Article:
Test takers complain about the strict test center rules. For instance, test
takers may not use pens or bring their own scratch paper. Paper and pencils are
provided at the testing center. Food and drink are prohibited in the test
centers, as are chewing gum, jackets and hats.
Critics have claimed that the computer-adaptive methodology may discourage
some test takers, because the question difficulty changes with performance. For
example, if the test-taker is presented with remarkably easy questions half way
into the exam, they may infer that they are not performing well, which will
influence their abilities as the exam continues, even though question difficulty
Critics have also stated that the computer-adaptive method of placing more
weight on the first several questions is biased against test takers that
typically perform poorly at the beginning of a test due to stress or confusion
before becoming more comfortable as the exam continues.
The GRE has also been subjected to the same racial bias criticisms that have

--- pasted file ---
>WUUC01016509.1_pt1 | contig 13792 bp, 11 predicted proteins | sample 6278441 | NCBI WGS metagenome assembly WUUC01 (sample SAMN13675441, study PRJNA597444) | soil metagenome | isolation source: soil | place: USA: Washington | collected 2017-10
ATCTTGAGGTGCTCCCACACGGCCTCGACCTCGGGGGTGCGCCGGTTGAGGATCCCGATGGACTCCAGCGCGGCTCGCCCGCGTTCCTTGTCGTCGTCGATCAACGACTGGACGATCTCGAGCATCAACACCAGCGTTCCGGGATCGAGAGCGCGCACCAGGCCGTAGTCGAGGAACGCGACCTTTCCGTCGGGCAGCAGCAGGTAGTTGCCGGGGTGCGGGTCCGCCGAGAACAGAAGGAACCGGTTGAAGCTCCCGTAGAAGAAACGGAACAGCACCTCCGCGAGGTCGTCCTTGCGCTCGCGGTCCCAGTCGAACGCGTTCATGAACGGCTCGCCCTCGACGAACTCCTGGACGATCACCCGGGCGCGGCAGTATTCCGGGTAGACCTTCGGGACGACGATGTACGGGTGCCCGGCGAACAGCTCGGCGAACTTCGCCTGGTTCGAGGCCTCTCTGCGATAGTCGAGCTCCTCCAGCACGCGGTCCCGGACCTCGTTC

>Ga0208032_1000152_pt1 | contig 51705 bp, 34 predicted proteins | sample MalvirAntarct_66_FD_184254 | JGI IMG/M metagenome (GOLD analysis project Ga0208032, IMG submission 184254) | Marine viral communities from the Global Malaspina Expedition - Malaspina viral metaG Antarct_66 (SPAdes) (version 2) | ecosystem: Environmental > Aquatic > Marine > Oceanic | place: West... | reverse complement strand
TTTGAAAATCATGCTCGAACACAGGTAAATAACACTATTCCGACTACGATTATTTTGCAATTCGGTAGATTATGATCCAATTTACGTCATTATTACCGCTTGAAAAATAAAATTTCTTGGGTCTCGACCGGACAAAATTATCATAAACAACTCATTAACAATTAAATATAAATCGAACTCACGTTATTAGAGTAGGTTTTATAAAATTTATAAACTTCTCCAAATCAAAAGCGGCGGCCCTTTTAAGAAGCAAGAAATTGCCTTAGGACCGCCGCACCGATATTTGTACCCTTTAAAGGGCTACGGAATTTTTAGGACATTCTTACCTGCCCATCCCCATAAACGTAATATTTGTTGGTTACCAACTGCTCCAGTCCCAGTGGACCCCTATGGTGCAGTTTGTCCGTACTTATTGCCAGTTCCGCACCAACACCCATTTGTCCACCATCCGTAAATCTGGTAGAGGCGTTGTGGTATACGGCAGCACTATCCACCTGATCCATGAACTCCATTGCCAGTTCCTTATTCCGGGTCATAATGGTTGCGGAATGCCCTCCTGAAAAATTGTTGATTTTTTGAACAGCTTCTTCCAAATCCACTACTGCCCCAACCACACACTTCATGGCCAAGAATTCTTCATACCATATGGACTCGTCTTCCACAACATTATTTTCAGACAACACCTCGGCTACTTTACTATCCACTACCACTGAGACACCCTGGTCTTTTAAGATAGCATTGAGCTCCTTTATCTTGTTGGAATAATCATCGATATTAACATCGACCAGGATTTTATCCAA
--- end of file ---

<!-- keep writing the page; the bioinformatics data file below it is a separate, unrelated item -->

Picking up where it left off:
been lodged against other admissions tests. In 1998, the Journal of Blacks in
Higher Education noted that the mean score for black test-takers in 1996 was 389
on the verbal section, 409 on the quantitative section, and 423 on the analytic,
while white test-takers averaged 496, 538, and 564, respectively.
There is also a bias towards those students who have the financial resources
to take privately owned test taking classes. These classes do typically result
in better scores; however, many such companies and tutors focus solely on how to
use the test's format to one's advantage, and not how to actually learn the
material on the exam. In the United States, the cost of the general test is $140
US as of July 4, 2007, although ETS will reduce the fee under certain